Matter of Public Util. Com'n Declar. RulingAnnotate this Case
364 N.W.2d 124 (1985)
In the Matter of the PUBLIC UTILITIES COMMISSION DECLARATORY RULING (F-3436).
Nos. 14652, 14653 and 14664.
Supreme Court of South Dakota.
Argued January 9, 1985.
Decided March 6, 1985.
*125 Mary L. Vanderpan, Asst. Atty. Gen., Pierre, for appellant Public Utilities Com'n of the State of S.D.; Mark V. Meierhenry, Atty. Gen., Pierre, on the brief.
Gene R. Bushnell of Costello, Porter, Hill, Nelson, Heisterkamp & Bushnell, Rapid City, for appellants Electro-Craft, Inc., Dakota Radio Paging, Pierre Radio Paging, *126 Mitchell Radio Paging, Lake Area Paging, and MT Systems, Inc.
Robert B. Frieberg of Frieberg, Peterson & Travis, Beresford, for appellees cities of Beresford and Brookings, S.D.
Brian B. Meyer of Meyer & Rogers, Onida, for appellee Golden West Telecommunications Co-op., Inc.
WUEST, Acting Justice.
This is an appeal from a decision of the Sixth Circuit Court affirming in part and reversing in part a declaratory ruling issued by the South Dakota Public Utilities Commission (Commission). We affirm in part and reverse in part.
A petition for declaratory ruling by Commission was filed by appellant Electro-Craft, Inc. (Electro-Craft), a radio common carrier which has been authorized since 1966 to provide radio services to the public in the Rapid City area and other areas in western South Dakota. Electro-Craft sought a declaratory ruling by Commission, pursuant to SDCL 1-26-15, as to whether or not appellee Golden West Telecommunications Cooperative, Inc. (Golden West) could legally provide radio-paging services to the public within Electro-Craft's exclusive service territory without obtaining a certificate of public convenience and necessity from Commission. Golden West, a telephone cooperative, began offering paging services to the public in 1982 in Hot Springs and part of Fall River County, South Dakota, without a certificate of public convenience and necessity. This area is within the telephone service authorized by Commission for Golden West, as a telephone company. It is also within the area served with radio-paging services by Electro-Craft, as an authorized radio common carrier by Commission. Golden West proposed to offer radio-paging services within the Rapid City area, which is an area outside of the telephone service area of Golden West. This area is within the telephone service area of the Northwestern Bell Telephone Company (N.W. Bell). The Rapid City area has been served with radio-paging services by Electro-Craft pursuant to radio common carrier authority from Commission.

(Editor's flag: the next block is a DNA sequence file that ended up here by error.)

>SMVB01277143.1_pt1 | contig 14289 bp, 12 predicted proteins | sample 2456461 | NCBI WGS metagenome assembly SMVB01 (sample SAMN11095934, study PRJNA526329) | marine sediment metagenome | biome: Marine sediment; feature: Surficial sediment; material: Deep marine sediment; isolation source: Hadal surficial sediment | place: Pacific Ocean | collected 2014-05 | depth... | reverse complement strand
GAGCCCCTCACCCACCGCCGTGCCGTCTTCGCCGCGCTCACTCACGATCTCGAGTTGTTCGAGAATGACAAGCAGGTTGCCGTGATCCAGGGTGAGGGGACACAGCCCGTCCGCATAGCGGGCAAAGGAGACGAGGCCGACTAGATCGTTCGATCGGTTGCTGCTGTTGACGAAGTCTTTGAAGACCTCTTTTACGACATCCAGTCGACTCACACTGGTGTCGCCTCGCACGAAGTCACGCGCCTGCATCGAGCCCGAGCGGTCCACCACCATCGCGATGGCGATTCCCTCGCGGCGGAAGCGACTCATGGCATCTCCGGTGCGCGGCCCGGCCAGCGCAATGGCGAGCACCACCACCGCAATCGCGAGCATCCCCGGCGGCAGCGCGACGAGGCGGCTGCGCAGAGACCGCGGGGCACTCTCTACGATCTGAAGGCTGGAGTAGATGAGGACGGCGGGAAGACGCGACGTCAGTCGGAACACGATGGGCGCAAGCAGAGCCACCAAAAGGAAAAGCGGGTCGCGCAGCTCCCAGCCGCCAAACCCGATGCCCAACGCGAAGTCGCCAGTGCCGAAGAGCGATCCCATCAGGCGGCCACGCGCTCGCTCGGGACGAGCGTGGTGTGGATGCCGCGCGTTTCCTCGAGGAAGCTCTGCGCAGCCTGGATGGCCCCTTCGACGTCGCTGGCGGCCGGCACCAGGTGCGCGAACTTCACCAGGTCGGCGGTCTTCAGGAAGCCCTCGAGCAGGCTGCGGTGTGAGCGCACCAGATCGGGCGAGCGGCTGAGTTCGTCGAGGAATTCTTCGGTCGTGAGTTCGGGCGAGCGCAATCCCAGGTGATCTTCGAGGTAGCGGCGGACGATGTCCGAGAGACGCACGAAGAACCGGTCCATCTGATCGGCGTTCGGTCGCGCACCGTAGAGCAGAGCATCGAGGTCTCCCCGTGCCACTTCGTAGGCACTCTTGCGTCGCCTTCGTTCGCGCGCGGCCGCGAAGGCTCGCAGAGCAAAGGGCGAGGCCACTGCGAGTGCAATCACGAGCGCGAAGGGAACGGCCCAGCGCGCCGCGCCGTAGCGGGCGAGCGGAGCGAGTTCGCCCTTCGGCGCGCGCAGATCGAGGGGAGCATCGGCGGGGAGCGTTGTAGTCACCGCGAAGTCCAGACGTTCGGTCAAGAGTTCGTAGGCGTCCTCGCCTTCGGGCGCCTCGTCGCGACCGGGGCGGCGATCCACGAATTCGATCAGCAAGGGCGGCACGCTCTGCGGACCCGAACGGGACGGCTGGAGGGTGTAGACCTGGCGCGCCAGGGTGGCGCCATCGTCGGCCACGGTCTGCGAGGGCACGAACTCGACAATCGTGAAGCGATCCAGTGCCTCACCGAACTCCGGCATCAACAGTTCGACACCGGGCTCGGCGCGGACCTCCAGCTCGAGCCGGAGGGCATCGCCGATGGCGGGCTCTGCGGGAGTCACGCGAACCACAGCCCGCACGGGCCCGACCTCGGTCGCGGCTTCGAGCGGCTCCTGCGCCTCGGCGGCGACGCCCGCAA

Golden West has interconnected with its own public switch telephone network in connection with its radio-paging services in the Hot Springs/Fall River County area. In the services contemplated for the Rapid City area, Golden West would be interconnecting with the public switch telephone network of N.W. Bell.
By its declaratory ruling dated December 8, 1983, Commission ruled that Golden West was subject to its regulatory jurisdiction inasmuch as Golden West was going to provide radio-paging services in an area entirely within the exclusive service area of a radio common carrier previously authorized and certified by Commission.
Golden West appealed this ruling to the Sixth Judicial Circuit Court. Because they have municipal telephone systems, the cities of Beresford and Brookings, South Dakota, were allowed by the trial court to intervene. The trial court upheld the exercise of regulatory jurisdiction by Commission over public radio paging. The trial court, however, held that Golden West, as a telephone cooperative, and the cities of Beresford and Brookings, as municipal telephone companies, were exempt from such regulatory jurisdiction because of the provisions of SDCL 49-31-5.1.
This appeal presents questions of law; consequently, the decisions of the administrative agency and the circuit court are fully reviewable. Johnson v. Skelly Oil Company, 359 N.W.2d 130 (S.D.1984); Matter of Change of Bed Category of Tieszen, 343 N.W.2d 97 (S.D.1984); Nash Finch Co. v. South Dakota Dept. of Rev., 312 N.W.2d 470 (S.D.1981).
Commission has been regulating and issuing permits for radio common carrier paging services to the public via interconnection with the land-line public switch telephone system since 1966 when it issued a certificate of public convenience and necessity to appellee Dakota Radio Paging of Sioux Falls, South Dakota. Commission's reasoning for regulatory action was set *127 forth in its report dated May 31, 1966, at page 2, as follows:This Commission does not consider that our regulatory authority extends to radio communication service, when confined strictly to the air waves. However, when a company proposes to offer a radio service to be interconnected with a land-line telephone system, such company becomes a common carrier of telephone messages (Section 52.1301 SDC 1939) and subject to regulation as such.